I've been reading Robert Gregory Browne's blog of sorts, and it's filled to the brim with interesting articles and anecdotes about writing and publishing. He's a little confused on the subject of agents, but that's because he's never (by his own admission) written a good query letter in his life.
But he raised some interesting questions for me, and I have no idea how to answer them myself. He's discussing structure and conflict, and the three acts of a story; act one - the beginning, the set up, the lead in, what-have-you. Act two - the middle, the meat of the story, the bridge. Act three - the conclusion, the climax, wrapping it all up and finishing with a bang.
And it made me start thinking about my book, versus the other fantasy trilogies I've read, and another sci-fi trilogy that just popped into my mind.
Tad Williams' Memory, Sorrow, and Thorn Trilogy is one mega-quest that spans three novels in order to complete, the quest to save the world from The One Great Evil, and it's stuffed full of mini-quests, and tangents, and the stories and set up of other characters that don't show up until later, at which point they serve a great deal of good towards the completion of the Mega-Quest.
In contrast, Eversong is one book with two sequels
rather than a comprehensive story that spans three novels. Does this make sense?
I'll rephrase, because it's not really making sense to me, so I can't expect it to make sense to other people.
Memory, Sorrow, and Thorn is one story that spans three novels. Eversong is three completely separate stories, and over the course of those stories, Vicky grows as a person. The same thing happens in MST, granted; Simon starts off as a care-free lad more interested in daydreaming than anything serious, and by the end of the trilogy, he's a mature young man who becomes king. I'm still making no sense to myself.
Expect the rest of this entry to be likewise as rambling.
The problem I'm seeing with Eversong is that it doesn't quite need to be a trilogy. From where I see it now, each book could probably stand on it's own, with references from the previous novels standing in for having read the novel itself. If you picked up Eversong: Dark Star Rising, you'd see Vicky on the eve of her wedding, when something happens to disrupt it, and then she goes on a quest to defeat the newest threat to Eversong, does so, gets married, and lives happily ever after. You won't have to read Eversong or Return to Eversong in order to understand Dark Star, because each novel is it's own, contained arc, with it's own, contained three acts. The reason there's three of them is to follow Vicky on her quest to find love, friendship, and a place in life, and to see how she matures through the trials she experiences.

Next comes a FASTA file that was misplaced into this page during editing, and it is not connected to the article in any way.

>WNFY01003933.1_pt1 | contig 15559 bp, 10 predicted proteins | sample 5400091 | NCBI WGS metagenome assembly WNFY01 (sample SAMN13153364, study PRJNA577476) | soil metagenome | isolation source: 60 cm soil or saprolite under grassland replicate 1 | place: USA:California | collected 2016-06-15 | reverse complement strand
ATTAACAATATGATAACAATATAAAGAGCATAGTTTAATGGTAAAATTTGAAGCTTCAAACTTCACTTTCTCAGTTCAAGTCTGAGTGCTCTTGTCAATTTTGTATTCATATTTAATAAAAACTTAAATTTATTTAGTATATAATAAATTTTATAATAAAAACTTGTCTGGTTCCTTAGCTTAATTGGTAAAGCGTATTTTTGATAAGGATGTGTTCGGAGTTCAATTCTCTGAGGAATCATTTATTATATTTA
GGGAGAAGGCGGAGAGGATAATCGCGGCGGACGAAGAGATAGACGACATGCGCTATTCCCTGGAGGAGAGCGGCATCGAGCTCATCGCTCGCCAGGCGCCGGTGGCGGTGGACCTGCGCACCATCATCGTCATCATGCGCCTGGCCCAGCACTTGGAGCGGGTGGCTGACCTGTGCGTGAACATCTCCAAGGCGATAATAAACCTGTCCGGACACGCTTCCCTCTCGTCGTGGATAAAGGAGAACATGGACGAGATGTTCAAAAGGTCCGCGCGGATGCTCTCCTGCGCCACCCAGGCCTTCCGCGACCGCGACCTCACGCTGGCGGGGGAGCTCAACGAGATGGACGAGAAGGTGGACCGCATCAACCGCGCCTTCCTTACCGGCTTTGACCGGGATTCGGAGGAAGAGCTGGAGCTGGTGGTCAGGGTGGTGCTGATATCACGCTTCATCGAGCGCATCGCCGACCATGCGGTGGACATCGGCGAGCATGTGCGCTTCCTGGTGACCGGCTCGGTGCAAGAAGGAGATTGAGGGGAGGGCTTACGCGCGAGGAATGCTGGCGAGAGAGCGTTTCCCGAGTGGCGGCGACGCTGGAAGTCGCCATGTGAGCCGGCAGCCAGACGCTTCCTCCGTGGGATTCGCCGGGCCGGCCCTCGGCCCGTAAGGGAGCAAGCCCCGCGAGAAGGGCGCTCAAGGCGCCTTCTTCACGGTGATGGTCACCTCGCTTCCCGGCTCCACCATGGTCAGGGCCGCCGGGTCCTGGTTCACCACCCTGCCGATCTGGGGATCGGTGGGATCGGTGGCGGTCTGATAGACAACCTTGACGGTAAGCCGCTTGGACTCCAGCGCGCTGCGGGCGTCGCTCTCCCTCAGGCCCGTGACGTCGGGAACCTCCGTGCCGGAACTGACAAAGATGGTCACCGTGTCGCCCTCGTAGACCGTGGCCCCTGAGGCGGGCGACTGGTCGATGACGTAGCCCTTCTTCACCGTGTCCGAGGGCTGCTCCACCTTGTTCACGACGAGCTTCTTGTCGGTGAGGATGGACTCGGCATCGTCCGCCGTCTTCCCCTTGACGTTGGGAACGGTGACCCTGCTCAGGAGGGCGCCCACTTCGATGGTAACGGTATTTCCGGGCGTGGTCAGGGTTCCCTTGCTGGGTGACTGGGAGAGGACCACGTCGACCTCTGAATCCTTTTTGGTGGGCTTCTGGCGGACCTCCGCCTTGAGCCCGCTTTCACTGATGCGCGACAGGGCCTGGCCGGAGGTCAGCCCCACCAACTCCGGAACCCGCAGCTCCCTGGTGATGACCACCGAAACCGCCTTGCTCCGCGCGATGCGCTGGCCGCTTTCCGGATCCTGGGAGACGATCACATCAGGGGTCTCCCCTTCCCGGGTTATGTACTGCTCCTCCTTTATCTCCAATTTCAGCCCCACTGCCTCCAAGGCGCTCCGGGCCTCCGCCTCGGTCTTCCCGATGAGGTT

The reason I mentioned The Crystal Singer Trilogy above, is because it does the same thing. You don't need to have read Crystal Singer and Killashandra in order to understand Crystal Line. They're each self-contained stories, within the same universe and with the same characters. There are references (in Killashandra, the main character talks about 'The Trundimoux Installation', an event that took place near the end of Crystal Singer.) but from the surrounding paragraphs, it's easy to deduct that the Trundimoux Installation was a complete mess for Killa, and she didn't like it, and she doesn't want a repeat of the event in the newest mission she's been given.
And here's where I feel like I need to go shout my blog from the roof-tops, because I need people to read it, and tell me what they think, as I'm wondering which why is better. After having gone through all this trouble to set up the three novels as self-contained stories that simply follow Vicky on her journey, should I scrap the whole thing and re-write it to be one cohesive story, that the dark-elf menace and the Dragon Wars were the harbingers of the Dark Star problem?
TL;DR: Most trilogies ARE the three acts of novel writing. The first novel is the set up, the second novel is the bridge, and the third novel is the climax.
This way of writing is good, but often the end result is something like The Lord of the Rings, in that the first novel, the set up, is infinitely interesting, because you're just beginning to learn about your main character, and the troubles they're about to face. The third novel is also infinitely interesting, because the story is wrapping up, the threads are coming together, and the Ultimate Evil is about to be vanquished once and for all. The middle book, the bridge, is unquestionably the most boring, and the toughest to get through, because nothing's happening. It's just a path between the set up and the climax.
With Eversong, this isn't the case, and I just want some opinions on what the majority of readers think is a better way of going about it.